In conclusion, CarpeSummer’s intrepid reporters could not confirm any UFO activity.  That does not mean UFO’s do not visit Trout Lake with great frequency.  If our reporters had stayed until sunrise, maybe they'd have made contact.  Just because goofy people believe in something does not mean that it does not exist.  Maybe our reporters just missed contact by a night or two.  Maybe Allyson did not possess the requisite open mind. 

So, without ET contact, we have no way of disputing Mr. Gilliland’s experience with ET’s, and I do not want to dispute his hope for universal peace and love.  He wrote, “They all carry a universal message. Their focus is universal peace, brother / sisterly love and to honor the Creator in all creation. It is the same message handed down by every enlightened master that ever walked the Earth.”

Friday, July 5, 2013

Monte Cristo Trail Hike.

If it is early July in Trout Lake, then it is time to get to the Monte Cristo Trail. The trailhead is very hard
to find, which explains why we never see people on the trial, which explains why nature is taking back some of the trail (as pictured here).

Monte Cristo Trail, Gifford Pinchot Forest, Washington State
This time of year, one can see at least 2 or 3 dozen different species of flowers in bloom, two or three mountains, and "Sound of Music" views.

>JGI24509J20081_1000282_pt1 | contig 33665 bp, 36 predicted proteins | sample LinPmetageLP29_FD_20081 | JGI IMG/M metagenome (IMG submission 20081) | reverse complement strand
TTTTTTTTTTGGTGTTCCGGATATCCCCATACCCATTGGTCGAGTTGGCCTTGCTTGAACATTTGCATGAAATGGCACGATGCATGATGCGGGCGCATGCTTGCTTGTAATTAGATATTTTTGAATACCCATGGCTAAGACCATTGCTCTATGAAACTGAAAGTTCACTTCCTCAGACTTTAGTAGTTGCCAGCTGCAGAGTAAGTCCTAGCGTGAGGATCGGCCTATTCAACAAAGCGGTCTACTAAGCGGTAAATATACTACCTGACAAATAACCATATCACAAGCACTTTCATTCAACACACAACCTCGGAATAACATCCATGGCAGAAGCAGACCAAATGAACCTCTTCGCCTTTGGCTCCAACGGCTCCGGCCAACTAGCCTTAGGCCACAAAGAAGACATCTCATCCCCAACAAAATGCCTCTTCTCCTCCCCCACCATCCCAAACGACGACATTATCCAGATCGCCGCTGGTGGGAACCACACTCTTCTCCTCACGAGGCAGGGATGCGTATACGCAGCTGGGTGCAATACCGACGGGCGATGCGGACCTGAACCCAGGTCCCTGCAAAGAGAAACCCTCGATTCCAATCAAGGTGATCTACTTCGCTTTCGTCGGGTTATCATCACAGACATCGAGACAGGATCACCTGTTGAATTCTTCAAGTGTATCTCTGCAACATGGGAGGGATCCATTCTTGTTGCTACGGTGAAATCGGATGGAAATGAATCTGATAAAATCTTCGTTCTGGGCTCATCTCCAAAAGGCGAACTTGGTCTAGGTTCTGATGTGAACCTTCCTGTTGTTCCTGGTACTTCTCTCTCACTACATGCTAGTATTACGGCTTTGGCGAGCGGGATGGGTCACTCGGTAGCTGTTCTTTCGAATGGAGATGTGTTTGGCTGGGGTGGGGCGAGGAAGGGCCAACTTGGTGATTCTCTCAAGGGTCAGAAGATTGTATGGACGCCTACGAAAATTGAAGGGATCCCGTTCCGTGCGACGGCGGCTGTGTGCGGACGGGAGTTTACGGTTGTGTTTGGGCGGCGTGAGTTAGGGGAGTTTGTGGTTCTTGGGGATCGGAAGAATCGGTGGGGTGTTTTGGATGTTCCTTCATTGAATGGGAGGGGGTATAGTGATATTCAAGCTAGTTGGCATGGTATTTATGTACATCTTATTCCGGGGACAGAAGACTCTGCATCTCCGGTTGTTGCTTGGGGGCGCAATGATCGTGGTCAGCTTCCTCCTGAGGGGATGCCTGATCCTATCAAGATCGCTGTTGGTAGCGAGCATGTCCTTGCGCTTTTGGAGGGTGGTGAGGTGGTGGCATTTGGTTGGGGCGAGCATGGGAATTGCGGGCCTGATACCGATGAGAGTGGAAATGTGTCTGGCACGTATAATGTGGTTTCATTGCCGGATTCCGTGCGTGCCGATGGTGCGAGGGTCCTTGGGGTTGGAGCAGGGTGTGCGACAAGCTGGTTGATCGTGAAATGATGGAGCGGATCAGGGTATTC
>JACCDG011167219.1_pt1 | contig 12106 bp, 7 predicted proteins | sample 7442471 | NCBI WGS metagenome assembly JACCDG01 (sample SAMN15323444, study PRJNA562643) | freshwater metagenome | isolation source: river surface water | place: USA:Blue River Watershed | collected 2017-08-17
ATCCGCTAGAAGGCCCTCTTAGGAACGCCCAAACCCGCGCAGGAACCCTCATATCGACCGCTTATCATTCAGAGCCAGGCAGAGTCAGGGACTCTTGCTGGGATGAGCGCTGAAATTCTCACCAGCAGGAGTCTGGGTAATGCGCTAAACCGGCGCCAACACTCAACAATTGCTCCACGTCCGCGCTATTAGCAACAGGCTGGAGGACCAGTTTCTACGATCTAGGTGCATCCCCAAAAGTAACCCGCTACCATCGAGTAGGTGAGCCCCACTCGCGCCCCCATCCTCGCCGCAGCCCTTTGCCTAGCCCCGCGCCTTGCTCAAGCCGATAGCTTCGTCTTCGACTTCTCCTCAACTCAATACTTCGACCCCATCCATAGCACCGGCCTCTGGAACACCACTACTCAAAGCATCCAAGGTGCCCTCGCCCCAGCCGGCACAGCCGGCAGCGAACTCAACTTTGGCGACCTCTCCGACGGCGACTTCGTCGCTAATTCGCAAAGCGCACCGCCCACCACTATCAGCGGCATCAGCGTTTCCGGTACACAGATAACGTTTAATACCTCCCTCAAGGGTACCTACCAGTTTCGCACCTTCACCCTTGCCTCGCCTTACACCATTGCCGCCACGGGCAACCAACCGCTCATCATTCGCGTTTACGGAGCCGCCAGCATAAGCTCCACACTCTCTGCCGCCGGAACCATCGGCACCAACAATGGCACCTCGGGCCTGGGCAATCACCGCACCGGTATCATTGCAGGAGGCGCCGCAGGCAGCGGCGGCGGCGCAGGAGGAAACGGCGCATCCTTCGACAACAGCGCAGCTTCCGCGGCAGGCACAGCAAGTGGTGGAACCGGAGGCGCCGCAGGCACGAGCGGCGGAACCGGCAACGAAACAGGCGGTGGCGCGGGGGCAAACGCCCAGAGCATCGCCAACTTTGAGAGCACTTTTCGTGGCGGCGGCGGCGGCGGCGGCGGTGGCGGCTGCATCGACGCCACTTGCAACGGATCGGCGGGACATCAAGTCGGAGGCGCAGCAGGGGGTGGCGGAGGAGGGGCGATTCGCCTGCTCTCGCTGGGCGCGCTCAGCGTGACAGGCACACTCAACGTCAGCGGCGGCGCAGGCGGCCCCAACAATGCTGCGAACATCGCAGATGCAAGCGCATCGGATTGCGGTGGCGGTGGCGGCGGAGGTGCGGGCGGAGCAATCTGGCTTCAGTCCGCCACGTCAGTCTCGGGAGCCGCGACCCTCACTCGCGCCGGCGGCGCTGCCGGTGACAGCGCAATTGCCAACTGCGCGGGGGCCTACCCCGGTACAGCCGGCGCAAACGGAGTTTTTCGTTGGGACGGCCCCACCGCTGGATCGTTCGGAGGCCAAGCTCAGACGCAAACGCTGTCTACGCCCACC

We enjoyed clear, blue skies overhead as we saw a weather front of clouds to the West, over Camas and Vancouver.  Strong, blustery winds buffeting us on exposed ridges. .

Mt. Hood from Monte Cristo Trail
Monte Cristo Trail view of Mt. Adams

Great exercise walking up and down hills for over three hours, which made our dinner of homemade, grilled pizza taste even better.  

Day One for Trout Lake StayCation

We started our long stretch in Trout Lake with a creative meal entirely on sticks / skewers, thanks to Rob.  Get this. 

Caprese Salad on a stick (not grilled):  alternating tomato, mozzarella and basil leaf, then drizzle good balsamic vinegar.  Why don’t vendors hawk that at baseball games?  “Cold Beer!  Cold Beer! Caprese Salad!”

Next course:  Sectioned corn on the cob with red bell pepper in between, seasoned with olive oil, salt and pepper and grilled.

Next: Grilled Brussels sprouts on a skewer.

Main course on a stick:  Grilled chicken, onion, and pepper.

Dessert on a stick (not grilled): soft fudge brownie, with raspberries with a drizzle of a raspberry, sugar and Grand Marnier reduction sauce on top. 

That provided plenty of energy for a fast walk along Trout Lake Creek before stargazing later.